Spirobranchus giganteus is commonly known as Christmas tree worms because they are look like Christmas tree. The multicolored spirals are highly derived structures for feeding and respiration. It has a tubular body. It does not move outside its tube. This worm does not have any specialized appendages for movement or swimming.
The worms most distinct features are two “crowns” shaped like Christmas trees. Christmas tree worms are widely distributed throughout the world’s tropical oceans. They have been known to occur from the Caribbean to the Indo-Pacific.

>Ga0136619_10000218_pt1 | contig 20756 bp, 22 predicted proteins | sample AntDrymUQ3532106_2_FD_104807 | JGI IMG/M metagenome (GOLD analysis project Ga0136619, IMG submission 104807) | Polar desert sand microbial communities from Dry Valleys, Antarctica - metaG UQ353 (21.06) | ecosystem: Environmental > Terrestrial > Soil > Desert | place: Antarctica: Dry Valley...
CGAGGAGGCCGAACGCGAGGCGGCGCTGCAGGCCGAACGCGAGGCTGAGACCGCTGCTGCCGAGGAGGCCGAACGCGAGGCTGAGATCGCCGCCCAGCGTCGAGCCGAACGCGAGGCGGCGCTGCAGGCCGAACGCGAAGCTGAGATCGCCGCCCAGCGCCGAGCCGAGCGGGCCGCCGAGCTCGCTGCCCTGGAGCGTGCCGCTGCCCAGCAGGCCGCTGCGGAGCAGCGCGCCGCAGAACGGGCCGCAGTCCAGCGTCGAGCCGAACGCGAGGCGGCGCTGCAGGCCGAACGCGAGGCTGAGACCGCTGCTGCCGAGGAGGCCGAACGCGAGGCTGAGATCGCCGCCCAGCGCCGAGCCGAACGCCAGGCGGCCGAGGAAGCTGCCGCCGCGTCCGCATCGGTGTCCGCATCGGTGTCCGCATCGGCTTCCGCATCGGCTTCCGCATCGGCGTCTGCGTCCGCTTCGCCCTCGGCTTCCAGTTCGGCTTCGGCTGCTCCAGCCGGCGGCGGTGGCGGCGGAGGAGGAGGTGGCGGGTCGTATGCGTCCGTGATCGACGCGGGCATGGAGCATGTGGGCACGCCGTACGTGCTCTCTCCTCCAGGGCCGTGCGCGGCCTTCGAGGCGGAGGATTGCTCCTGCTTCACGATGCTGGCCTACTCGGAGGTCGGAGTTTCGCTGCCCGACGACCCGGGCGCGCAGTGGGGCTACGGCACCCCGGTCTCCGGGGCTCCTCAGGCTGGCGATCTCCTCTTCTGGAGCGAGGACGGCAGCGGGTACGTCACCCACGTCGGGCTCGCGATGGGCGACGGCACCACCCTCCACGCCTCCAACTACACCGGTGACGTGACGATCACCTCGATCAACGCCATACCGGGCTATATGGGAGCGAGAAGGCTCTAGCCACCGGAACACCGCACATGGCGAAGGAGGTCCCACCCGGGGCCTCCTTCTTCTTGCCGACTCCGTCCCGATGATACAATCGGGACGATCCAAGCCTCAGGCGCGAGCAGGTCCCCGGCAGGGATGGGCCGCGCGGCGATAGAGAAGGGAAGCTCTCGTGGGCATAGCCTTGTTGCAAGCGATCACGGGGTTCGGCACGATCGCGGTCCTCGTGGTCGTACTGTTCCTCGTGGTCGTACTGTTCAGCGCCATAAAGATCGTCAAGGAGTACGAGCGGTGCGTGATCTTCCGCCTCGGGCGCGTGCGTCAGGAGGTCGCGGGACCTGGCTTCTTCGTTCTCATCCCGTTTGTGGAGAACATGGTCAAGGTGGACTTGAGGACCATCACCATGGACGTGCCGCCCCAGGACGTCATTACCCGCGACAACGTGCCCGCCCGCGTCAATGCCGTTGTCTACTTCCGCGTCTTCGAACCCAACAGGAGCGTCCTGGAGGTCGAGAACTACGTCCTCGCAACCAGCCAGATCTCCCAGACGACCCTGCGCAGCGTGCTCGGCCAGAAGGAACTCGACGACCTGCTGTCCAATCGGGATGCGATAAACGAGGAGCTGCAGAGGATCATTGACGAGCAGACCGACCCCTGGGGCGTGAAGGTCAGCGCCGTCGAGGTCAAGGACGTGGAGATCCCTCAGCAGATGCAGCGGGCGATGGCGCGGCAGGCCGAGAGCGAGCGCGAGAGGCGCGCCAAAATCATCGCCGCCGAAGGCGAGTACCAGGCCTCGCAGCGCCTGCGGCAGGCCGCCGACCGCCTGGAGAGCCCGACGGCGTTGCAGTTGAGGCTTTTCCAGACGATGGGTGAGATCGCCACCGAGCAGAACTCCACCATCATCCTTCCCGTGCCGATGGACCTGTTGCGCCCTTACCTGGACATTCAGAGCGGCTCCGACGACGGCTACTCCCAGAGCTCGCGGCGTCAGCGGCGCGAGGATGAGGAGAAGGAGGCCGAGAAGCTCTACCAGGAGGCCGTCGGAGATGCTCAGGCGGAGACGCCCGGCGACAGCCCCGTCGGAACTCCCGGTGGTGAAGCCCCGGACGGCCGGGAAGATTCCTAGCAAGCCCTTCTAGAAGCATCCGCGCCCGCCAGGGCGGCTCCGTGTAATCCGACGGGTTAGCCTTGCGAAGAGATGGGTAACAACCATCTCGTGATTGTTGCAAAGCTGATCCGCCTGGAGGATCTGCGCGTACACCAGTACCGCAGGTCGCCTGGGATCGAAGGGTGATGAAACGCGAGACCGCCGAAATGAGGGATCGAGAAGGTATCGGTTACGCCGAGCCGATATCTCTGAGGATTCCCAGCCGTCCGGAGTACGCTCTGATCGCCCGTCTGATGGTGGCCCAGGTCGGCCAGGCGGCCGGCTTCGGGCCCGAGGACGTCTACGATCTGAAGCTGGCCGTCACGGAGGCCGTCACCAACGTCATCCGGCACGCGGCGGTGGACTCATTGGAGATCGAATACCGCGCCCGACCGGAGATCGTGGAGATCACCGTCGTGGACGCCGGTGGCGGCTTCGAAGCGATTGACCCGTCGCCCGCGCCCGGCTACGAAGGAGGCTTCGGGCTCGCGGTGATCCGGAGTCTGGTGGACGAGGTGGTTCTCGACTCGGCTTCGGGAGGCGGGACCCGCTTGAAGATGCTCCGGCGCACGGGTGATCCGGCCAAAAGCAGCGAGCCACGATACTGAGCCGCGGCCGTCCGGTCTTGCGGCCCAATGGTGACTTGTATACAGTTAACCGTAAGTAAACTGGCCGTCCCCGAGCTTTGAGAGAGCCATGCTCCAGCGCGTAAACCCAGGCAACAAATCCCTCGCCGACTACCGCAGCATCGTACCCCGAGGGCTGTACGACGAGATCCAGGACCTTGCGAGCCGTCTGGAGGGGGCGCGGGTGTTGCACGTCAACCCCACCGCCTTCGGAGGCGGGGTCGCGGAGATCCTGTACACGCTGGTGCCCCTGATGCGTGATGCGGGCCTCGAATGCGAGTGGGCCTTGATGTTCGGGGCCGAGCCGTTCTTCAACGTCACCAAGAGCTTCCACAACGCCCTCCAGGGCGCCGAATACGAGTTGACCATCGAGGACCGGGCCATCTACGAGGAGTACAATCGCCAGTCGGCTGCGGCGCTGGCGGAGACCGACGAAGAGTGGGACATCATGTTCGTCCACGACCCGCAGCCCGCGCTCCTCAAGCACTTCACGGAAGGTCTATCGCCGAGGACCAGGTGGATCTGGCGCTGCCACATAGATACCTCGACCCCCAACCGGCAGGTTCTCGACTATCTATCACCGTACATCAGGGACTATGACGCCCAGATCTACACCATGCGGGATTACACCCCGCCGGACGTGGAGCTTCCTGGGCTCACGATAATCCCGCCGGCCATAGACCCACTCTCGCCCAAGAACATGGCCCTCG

They feed on plankton or floating food particles in the water by using their plumes that surround the spiral center of the worm. Christmas Tree Worm can be white, blue, brown, red, green and orange.
The worm itself has no commercial fishery importance. It is of interest to marine aquarists and divers everywhere. The variously colored worm crowns make extremely popular underwater photographic subjects for sport divers.